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Identification of Preference "Phenotypes" in Men With Prostate Cancer.

INTRODUCTION: Patient preference assessment is key to high-quality decision-making in men with prostate cancer. We aimed to determine if "phenotypes" could be identified among men with prostate cancer, with each phenotype representing a cohort with a distinct combination of preferences. We wished to learn if there was an association between phenotype and treatment selection.

METHODS: A prospective cohort of men with prostate cancer received a pre-visit decision aid. This software used conjoint analysis to quantify relative patient preferences for treatment-associated survival, quality of life outcomes, and recovery time. We collected patient clinical data, physician recommendation for active treatment or surveillance, and treatments received. Preferences were analyzed using latent class analysis to identify distinct classes of preference phenotypes. We compared patient characteristics and treatment choice across phenotypes, both univariately and in a multivariable logistic regression.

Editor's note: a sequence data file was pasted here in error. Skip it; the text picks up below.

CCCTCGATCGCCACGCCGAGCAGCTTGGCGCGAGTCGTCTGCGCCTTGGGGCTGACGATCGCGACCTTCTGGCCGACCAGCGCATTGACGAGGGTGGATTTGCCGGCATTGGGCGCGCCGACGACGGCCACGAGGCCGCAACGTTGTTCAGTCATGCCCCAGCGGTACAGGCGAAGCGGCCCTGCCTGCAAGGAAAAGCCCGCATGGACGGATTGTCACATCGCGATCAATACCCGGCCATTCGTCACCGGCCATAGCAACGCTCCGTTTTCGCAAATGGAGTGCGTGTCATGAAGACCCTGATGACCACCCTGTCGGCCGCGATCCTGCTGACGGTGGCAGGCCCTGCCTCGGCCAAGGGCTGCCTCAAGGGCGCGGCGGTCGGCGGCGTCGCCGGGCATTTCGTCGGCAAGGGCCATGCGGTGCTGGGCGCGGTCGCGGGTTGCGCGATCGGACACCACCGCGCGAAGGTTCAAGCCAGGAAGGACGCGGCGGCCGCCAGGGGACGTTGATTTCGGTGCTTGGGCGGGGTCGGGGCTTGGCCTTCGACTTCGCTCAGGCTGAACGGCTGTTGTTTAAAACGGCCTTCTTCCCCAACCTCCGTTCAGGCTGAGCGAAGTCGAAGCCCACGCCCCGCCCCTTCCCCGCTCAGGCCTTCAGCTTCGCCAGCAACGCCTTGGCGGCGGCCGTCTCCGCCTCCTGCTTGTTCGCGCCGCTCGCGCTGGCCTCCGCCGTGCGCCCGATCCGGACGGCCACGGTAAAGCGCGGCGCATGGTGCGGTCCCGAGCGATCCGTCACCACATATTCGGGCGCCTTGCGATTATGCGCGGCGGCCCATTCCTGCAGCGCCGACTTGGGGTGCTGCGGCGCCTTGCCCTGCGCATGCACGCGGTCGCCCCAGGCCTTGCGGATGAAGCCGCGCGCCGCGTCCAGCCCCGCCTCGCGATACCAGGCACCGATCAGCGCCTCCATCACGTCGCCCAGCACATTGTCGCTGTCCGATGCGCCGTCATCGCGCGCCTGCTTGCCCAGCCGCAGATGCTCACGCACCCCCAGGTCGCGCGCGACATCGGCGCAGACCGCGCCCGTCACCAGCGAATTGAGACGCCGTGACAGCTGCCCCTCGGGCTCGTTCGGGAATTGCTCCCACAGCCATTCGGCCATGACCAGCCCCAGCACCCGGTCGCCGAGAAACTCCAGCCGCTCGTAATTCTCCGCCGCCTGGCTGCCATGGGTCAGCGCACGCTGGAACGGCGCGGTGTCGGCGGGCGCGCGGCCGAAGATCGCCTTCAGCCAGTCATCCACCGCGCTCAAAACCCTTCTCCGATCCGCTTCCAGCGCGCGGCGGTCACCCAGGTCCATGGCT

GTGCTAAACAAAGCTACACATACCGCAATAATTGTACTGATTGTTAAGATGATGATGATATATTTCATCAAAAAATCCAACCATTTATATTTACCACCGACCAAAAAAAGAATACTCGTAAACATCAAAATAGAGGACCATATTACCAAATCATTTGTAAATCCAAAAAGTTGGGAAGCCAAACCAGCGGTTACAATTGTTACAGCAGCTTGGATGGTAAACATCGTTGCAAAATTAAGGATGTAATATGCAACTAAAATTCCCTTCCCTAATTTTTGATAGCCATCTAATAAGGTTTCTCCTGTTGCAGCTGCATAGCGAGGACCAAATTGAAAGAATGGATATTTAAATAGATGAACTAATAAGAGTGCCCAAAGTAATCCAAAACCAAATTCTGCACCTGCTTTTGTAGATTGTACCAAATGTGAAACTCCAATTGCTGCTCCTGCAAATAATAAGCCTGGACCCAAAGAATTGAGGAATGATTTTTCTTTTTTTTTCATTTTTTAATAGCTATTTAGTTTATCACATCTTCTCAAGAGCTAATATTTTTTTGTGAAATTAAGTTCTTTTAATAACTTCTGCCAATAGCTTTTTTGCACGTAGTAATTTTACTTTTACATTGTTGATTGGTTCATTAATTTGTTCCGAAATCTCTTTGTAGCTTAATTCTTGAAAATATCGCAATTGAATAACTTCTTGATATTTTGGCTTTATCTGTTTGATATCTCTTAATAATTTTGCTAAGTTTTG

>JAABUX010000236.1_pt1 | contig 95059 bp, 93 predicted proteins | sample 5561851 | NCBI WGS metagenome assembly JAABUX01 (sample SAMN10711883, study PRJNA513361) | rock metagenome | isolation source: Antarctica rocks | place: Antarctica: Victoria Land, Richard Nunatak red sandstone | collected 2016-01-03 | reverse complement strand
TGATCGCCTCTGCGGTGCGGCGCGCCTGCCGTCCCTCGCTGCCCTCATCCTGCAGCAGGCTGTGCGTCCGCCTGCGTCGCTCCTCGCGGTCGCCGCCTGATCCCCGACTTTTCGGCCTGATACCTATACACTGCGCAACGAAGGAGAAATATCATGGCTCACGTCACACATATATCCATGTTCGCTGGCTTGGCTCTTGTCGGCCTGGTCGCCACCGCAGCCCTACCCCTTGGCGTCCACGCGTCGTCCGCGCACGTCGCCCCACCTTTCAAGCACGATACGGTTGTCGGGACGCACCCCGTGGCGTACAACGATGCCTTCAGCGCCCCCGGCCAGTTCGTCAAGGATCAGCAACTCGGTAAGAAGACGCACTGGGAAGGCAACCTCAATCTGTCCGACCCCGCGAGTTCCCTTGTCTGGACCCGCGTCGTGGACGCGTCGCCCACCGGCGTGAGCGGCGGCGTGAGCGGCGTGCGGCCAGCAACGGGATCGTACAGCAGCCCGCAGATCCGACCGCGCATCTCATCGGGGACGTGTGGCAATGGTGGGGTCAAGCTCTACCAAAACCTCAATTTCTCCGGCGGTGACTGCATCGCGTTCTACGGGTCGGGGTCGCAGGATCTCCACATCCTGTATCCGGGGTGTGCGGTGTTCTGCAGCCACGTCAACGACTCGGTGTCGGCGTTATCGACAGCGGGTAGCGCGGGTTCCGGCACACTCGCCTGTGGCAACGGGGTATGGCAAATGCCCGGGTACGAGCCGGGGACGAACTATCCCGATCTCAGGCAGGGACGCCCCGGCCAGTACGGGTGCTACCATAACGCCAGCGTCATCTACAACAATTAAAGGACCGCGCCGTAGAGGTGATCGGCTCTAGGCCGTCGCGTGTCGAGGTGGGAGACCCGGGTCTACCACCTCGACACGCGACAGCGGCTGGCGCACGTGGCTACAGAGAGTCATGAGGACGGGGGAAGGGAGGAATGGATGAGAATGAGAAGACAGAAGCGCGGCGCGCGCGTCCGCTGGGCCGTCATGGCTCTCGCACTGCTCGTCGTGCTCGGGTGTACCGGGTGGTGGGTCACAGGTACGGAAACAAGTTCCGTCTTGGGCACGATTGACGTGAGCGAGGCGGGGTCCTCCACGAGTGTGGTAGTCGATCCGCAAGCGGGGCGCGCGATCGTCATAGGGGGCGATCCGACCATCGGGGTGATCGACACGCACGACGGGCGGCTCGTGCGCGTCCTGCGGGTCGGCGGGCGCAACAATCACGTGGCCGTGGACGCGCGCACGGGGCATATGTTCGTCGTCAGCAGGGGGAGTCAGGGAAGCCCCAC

RESULTS: In 250 men who used the decision aid as part of routine care, latent class analysis revealed 3 phenotypic classes. Men in Class 1 had the highest concerns around recovery time and the lowest value on improving lifespan. Men in Class 2 had relatively evenly distributed concerns. Men in Class 3 had the lowest concerns around recovery time and risk of surgical complications. On multivariate analysis, treatment choice was not associated with preference-based phenotype. Only physician recommendation was associated with choice of active treatment.

CONCLUSIONS: We identified the existence of 3 patient preference-based phenotypes in men with prostate cancer. Each phenotype had a unique combination of trade-offs when considering competing treatment outcomes. These phenotypes were not associated with treatment. Physician recommendation was the only factor determining treatment choice.

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